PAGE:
This revision emphasizes surface colors of mature
stromata, of subsurface granules, and of stromatal pigments in KOH. Petch (1924) was
perhaps the first to recognize the potential value of soluble pigments to Hypoxylon
taxonomy. Whalley and Greenhalgh (1973), in a numerical analysis of British Hypoxylon
species, recognized that colored and noncolored species clustered together and, moreover,
that colored species with papillate ostioles clustered with colored species with
umbilicate ostioles, i.e., pigmentation and associated characters were more reliable
indicators of affinity than ostiolar morphology. Whalley and Whalley (1977) extracted
pigments of Hypoxylon species with ethyl acetate and examined them by
thin-layer chromatography. Most species showed constant and characteristic pigment band
patterns that were more or less useful in identifications. Interestingly, pigment patterns
did not seem useful in resolving the H.
rubiginosum complex in Europe. Additional collections of this species
complex from elsewhere would undoubtedly have yielded significant and useful pigment data.
stygium and H.
michelianum did not yield pigment in ethyl acetate and the authors
speculated that these species either lack pigment altogether or lose discernible pigment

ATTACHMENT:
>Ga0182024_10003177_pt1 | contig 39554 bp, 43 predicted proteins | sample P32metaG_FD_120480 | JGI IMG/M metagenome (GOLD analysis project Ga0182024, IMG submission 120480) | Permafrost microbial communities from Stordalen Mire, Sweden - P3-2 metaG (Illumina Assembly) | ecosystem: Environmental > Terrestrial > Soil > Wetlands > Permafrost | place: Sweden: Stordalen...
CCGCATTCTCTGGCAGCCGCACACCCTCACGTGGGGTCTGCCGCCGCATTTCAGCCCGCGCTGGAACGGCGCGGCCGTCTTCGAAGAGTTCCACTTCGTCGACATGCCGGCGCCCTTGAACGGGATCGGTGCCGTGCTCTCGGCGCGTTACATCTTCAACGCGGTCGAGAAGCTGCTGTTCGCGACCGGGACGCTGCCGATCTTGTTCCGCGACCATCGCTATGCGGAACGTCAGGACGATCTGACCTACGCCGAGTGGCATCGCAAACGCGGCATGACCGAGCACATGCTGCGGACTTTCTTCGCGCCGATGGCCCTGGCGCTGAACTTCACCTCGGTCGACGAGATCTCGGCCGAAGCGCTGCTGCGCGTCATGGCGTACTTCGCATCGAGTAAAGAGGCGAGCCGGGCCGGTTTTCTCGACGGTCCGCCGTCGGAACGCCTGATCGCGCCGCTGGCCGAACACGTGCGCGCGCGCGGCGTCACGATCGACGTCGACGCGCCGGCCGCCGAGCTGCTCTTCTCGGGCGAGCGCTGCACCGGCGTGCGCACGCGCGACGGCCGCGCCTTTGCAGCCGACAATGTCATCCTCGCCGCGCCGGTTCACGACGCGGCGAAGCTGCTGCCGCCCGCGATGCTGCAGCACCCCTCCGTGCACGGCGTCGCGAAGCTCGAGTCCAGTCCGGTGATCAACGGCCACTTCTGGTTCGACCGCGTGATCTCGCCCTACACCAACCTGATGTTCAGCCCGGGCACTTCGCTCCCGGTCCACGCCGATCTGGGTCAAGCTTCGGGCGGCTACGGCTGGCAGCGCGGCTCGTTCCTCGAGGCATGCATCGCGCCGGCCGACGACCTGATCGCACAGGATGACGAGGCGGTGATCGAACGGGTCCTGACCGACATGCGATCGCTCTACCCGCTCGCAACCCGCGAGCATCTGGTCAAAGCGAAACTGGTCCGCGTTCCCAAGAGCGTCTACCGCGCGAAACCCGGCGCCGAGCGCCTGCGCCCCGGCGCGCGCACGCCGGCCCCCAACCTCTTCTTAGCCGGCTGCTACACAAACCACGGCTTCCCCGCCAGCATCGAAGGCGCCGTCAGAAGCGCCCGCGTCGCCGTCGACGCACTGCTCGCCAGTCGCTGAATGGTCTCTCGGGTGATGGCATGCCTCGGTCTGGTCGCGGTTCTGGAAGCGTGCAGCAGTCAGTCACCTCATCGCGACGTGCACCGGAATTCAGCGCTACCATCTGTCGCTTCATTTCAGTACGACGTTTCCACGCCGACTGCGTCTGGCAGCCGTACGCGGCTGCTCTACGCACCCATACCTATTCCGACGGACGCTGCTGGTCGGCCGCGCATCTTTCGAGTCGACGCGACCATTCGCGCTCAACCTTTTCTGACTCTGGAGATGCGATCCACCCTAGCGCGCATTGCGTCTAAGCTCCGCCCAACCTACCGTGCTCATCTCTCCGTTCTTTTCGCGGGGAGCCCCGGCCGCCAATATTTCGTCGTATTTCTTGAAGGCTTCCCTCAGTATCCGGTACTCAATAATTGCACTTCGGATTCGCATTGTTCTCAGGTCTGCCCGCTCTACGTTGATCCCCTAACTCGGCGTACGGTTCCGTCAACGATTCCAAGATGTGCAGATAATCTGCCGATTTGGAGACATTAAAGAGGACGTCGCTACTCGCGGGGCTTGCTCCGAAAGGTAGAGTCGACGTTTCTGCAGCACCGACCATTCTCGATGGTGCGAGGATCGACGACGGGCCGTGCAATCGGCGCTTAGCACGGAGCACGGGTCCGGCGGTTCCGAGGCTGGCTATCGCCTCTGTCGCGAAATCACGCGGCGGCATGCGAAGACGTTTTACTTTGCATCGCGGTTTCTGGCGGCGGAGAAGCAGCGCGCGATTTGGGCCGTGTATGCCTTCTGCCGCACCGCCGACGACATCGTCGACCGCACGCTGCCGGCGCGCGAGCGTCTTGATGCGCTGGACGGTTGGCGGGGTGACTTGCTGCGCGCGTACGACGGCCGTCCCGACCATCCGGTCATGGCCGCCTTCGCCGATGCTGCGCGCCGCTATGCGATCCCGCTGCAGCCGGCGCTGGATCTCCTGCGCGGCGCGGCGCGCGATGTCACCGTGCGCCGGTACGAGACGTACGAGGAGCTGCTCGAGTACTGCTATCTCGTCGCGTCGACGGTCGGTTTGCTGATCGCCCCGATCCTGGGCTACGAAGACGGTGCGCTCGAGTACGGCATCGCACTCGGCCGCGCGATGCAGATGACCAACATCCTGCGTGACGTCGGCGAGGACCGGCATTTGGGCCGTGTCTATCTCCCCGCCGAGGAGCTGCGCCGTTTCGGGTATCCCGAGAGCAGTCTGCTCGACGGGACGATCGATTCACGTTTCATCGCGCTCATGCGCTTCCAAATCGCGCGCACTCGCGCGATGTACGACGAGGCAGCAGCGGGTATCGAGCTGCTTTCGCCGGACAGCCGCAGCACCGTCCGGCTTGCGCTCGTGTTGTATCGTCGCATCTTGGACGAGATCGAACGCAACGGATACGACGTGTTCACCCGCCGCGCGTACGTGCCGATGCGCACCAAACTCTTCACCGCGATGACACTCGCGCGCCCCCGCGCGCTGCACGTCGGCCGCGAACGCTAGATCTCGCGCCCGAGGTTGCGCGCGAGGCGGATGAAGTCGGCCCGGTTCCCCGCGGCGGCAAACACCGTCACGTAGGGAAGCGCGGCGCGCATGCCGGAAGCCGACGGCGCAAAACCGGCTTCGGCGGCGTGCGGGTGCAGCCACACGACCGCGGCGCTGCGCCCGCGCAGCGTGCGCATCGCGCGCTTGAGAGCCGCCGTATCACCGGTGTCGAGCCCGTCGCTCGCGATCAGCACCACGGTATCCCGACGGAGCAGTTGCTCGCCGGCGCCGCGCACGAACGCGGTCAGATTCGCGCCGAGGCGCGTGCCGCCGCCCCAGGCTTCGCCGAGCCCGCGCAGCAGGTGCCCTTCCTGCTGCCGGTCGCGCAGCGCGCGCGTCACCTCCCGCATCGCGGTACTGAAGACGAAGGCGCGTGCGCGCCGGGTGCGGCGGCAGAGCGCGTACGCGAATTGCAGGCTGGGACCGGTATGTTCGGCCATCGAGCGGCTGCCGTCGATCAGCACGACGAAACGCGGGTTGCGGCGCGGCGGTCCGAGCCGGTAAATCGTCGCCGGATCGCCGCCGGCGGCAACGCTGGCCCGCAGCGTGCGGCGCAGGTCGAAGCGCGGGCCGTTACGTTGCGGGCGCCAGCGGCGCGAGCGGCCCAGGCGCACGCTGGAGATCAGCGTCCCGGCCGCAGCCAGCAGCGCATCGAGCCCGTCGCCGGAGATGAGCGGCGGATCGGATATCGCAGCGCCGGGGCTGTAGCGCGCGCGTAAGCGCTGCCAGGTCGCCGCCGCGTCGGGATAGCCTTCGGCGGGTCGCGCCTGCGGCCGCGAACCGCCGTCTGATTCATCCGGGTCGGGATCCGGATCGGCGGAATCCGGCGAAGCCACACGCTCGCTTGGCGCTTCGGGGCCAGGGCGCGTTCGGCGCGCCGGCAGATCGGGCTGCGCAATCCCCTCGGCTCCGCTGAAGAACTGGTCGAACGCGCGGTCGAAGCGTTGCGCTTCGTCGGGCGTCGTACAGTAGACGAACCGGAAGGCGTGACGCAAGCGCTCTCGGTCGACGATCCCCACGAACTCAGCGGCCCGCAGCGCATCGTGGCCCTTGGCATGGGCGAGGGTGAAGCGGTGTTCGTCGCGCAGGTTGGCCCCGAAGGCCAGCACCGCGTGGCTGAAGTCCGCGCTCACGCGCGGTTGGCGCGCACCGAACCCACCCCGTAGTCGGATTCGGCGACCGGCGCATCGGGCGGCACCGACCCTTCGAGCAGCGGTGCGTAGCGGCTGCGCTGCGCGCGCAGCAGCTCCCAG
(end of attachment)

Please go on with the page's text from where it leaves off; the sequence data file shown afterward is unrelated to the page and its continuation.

during maturation (Whalley and Whalley, 1977). It is noteworthy that these species yield
pigment in KOH and, unsurprisingly, shows that pigments extracted depend in part on the
Unfortunately, there are few detailed analyses of the chemical structure of stromatal pigments. Edwards et al. (1991) chemically characterized a green pigment found in mycelium of H. fragiforme and H. howeianum when grown on malt extract medium. It was named hypoxyxylerone. Interestingly, the KOH-soluble pigment extracted from mature stromata of these fungi is orange. A similar or identical compound from H. fragiforme, mitorubrin, has been found and similar compounds identified by Whalley and Edwards in H. howeianum (Whalley and Edwards, 1995). Whether or not one pigment color can be easily transformed to another is unknown. The relationship of colors to secondary metabolites is largely unknown. Current information on the structure of pigments and secondary metabolites is reviewed by Whalley and Edwards (1995). Although secondary metabolites might eventually prove to be widely useful in Hypoxylon taxonomy, the subject is beyond the scope of this revision. Whatever the eventual chemical status of stromatal pigments we are convinced stromatal colors and pigments extracted by KOH are useful and apparently stable taxonomic characters. It is possible, however, that pigmentation changes as stromata mature. Only pigment data from stromata bearing mature perithecia should thus be assessed for the purposes of this revision.